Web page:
Prosper

East Africa not ready to reap benefits as tourism destination

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Tourists set camp at Mountain Kilimanjaro in Tanzania, one of the major tourist sites.

Tourists set camp at Mountain Kilimanjaro in Tanzania, one of the major tourist sites.  

By Dorothy Nakaweesi

Posted  Tuesday, April 10   2012 at  00:00
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Endowed with enduring natural diversity, great climate, rich cultures and receptive people, East Africa is one of Africa’s leading tourism destinations. Recently, US based New York Times recently ranked Tanzania and Uganda among the top 45 destinations tourists should visit in 2012.

The New York Times described Tanzania as an upscale safari destination saying: “In the last several years, tourist numbers visiting Tanzania have edged up according to the East African travel specialists Hippo Creek Safaris and Abercrombie & Kent.”

According to the New York Times, the rapid growth of Tanzania’s tourist infrastructure has been one of the other factors explaining the rapid growth in tourism numbers. Uganda, another country recognised in the region as a fast growing tourist destination, has according to the New York Times, been helped by stable and sustainable tourism, restoring the country’s luster.

Uganda is perhaps best known to tourists as the home of half of the world’s last remaining subtle creatures—mountain gorillas. Beyond the up-close gorilla encounters, Uganda is also the source of the Nile, and boasts of mountains considered among the highest in Africa — the Mountains of the Moon in Rwenzori Mountains National Park — and offers formidable white-water rapids for thrill seekers.

Kenya—the region’s leading market player, is still ahead with other regional member states even as attacks on tourists continue to threaten one of the country’s largest revenue earners.
According to recent media reports, 2011 was one of the best years for Kenya’s tourism recording a 32.8 per cent growth in earnings. International arrivals grew by 15.4 per cent representing 1.26 million arrivals in the year.

Experts observed that the growth was a great achievement given that most countries across the globe were and are still struggling to hit their tourism revenue targets. However, the country maintains that 2012 may present some challenges on the basis of slowed global growth and changing tourist priorities.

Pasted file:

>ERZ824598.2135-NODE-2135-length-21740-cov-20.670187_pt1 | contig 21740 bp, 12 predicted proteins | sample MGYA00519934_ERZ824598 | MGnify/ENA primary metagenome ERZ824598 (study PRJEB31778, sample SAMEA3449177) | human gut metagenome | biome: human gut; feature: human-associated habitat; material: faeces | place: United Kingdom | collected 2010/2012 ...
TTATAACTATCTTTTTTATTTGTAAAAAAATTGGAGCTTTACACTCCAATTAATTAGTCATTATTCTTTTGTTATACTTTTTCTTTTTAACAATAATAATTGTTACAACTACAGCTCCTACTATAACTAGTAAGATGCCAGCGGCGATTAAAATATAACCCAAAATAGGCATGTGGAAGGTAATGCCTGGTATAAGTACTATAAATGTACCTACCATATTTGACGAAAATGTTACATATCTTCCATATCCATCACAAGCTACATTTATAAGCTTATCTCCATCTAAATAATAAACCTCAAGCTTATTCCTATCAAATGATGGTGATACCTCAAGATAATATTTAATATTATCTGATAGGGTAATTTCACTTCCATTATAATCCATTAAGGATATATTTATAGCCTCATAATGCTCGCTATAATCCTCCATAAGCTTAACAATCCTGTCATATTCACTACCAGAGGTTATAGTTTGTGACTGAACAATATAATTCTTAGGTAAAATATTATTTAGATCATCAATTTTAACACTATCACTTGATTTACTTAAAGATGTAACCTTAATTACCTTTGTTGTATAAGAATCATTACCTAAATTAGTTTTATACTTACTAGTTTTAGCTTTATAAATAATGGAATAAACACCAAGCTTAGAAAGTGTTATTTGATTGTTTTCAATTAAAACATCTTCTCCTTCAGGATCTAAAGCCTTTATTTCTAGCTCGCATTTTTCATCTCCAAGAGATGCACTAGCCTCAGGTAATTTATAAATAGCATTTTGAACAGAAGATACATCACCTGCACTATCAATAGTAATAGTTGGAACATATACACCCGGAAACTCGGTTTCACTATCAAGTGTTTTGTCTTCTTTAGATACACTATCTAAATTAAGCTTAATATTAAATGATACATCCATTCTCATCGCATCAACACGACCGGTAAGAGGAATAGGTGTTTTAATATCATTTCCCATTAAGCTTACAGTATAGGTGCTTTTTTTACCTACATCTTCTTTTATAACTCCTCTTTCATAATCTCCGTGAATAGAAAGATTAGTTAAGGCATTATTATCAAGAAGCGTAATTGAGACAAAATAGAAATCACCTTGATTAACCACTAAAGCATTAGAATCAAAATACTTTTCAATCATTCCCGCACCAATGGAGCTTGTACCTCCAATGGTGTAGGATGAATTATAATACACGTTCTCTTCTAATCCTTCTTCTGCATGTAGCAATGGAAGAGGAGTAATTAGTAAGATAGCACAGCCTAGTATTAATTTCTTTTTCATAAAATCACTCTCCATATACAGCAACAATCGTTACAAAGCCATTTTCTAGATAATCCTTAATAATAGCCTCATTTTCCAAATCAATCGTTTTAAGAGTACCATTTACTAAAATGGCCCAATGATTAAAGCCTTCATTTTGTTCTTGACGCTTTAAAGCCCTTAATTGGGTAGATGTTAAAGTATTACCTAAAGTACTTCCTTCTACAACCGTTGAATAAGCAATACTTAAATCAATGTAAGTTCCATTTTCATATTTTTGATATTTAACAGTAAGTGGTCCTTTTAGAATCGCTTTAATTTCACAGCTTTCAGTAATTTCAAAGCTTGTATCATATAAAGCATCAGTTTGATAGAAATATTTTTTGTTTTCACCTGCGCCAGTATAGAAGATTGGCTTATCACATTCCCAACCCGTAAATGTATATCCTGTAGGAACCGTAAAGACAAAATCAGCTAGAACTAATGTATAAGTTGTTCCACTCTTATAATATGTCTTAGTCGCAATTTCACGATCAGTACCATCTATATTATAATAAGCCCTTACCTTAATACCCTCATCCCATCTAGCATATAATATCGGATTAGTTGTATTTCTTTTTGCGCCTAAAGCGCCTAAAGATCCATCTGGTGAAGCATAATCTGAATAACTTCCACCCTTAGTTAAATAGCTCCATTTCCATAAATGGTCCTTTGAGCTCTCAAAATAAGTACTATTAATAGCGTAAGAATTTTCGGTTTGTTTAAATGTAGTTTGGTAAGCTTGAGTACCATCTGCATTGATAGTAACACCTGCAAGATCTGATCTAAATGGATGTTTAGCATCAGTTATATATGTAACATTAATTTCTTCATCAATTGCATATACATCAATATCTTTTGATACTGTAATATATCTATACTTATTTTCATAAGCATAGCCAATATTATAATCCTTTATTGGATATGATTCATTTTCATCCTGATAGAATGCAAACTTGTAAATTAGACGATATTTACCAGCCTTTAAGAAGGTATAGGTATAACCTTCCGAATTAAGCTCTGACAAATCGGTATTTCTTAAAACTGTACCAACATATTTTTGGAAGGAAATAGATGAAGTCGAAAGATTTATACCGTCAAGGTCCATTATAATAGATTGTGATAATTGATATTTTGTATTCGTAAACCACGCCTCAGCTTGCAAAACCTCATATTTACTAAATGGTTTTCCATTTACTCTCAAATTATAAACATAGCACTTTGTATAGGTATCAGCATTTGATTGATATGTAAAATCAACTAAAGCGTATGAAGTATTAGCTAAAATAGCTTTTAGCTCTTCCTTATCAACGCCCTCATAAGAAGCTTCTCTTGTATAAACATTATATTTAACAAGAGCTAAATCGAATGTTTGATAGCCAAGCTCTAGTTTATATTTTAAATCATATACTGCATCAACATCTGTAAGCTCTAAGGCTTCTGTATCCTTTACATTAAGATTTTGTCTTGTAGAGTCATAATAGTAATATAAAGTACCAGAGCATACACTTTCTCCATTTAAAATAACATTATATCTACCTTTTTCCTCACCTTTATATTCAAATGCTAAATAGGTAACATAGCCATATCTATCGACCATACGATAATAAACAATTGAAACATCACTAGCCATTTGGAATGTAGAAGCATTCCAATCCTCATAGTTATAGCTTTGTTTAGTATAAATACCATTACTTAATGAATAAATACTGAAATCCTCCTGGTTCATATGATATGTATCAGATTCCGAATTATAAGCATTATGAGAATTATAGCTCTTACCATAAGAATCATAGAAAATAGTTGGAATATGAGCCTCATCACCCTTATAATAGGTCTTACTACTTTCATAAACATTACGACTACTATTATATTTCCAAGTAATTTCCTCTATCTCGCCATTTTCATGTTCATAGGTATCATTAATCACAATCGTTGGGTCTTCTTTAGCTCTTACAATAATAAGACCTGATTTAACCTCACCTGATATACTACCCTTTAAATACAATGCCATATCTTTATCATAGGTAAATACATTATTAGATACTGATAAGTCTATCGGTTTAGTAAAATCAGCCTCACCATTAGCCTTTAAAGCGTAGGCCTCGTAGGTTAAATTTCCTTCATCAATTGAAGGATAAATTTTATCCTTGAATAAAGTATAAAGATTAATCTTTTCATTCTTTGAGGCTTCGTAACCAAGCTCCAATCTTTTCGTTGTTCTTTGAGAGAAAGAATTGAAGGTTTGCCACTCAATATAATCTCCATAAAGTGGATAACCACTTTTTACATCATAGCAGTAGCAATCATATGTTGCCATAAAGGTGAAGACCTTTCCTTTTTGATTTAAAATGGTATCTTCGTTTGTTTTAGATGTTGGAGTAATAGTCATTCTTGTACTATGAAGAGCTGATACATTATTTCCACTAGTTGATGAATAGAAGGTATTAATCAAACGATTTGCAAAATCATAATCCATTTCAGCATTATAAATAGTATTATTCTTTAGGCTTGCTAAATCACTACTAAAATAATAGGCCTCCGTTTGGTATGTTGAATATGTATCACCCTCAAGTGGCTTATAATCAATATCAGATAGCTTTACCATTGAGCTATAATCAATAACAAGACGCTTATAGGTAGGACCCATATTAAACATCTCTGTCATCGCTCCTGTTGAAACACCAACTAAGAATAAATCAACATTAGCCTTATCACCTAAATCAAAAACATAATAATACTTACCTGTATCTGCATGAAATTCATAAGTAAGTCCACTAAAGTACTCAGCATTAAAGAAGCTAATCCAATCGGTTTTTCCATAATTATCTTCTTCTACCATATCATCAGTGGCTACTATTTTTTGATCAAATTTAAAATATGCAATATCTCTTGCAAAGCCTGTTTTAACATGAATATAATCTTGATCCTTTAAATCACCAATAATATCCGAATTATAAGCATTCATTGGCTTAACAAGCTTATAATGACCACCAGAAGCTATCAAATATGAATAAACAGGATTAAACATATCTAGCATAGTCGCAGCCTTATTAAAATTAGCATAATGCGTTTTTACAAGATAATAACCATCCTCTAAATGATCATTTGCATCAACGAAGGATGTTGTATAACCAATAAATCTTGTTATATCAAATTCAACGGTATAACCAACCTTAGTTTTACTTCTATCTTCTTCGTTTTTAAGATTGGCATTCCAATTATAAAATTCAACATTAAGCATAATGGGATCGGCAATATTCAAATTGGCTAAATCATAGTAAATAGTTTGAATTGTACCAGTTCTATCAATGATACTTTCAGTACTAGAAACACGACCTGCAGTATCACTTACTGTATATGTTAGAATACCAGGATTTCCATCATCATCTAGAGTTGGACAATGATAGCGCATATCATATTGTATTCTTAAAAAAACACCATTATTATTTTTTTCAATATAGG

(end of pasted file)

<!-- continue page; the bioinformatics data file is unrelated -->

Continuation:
Mr Najib Balala, the Kenya Tourism minister recently warned that 2012 may be harder due to the crisis in Europe – a leading source of the country’s tourists. Recent records show that of Africa’s 6 per cent global market share, East Africa and North Africa take 1 per cent respectively, and the 4 per cent is taken up by South Africa.

Rwanda—one of the safest destinations in the region and Uganda are the only two countries in the world where mountain gorillas can be visited safely at the moment. In 2008, about 17,000 people visited the Volcanoes National Park (VNP) to see the gorillas, a large increase from the late 1980s and an impressive recovery from only 417 tourists in 1999 after the reopening of the park.

Worldwide prospects
Global predictions from the United Nations World Tourism Organisation (UNWTO) anticipate that international tourists will this year hit one-billion up from the 980 million recorded last year.
Experts in the industry say; “If UNWTO prediction is to be achieved, EAC stands to greatly benefit from the one billion international tourists expected to travel this year.

UNWTO Secretary General, Mr Taleb Rifai recently said at the ITB Travel Trade Show in Berlin-Germany that if properly planned and managed, tourism can be one of the most promising sectors for achieving a more economically, environmentally and socially sustainable future.

“Imagine how business models would be transformed if one billion people demanded sustainable practices from hotels and tour operators. Imagine how many would benefit if one billion people bought local produce or hired a local guide. These are small actions, but given the size of our sector, their impact would be huge,” he said.

Economically, existing records show that travel and tourism contribution to EAC’s GDP will grow by nearly 5 per cent per annum over the coming seven years, slightly up from 4 per cent in 2007.
East Africa attracts about 3 million visitors annually of which 1.5 million visit Kenya with the rest are shared between Tanzania, Uganda, Rwanda and Burundi.

EAC principal tourism officer, Mr Shedrack Mashauri, says that job opportunities in the tourism sector are expected to grow from 1,737,000 recorded in 2008 to about 2,160,000 jobs by at least 2018.

Assistant Spokesperson for Africa at the Commonwealth Secretariat, Mr Julius Mucunguzi advises that there are situations where promoting the region as a tourist destination would bring more value. Combining the various packages is more attractive to potential tourists who intend to visit the region, drawing on the strength what exists in each of the EAC member states—for instance, mountain gorillas in Uganda and Rwanda, Safaris in Kenya, Kilimanjaro in Tanzania.

“But below that regional promotion, countries have to put in place specific niche marketing and promotion initiatives, so that once the tourist arrives in Uganda for example, there is a range of useful information about options of places to visit and see--in specific terms,” Mucunguzi explains.

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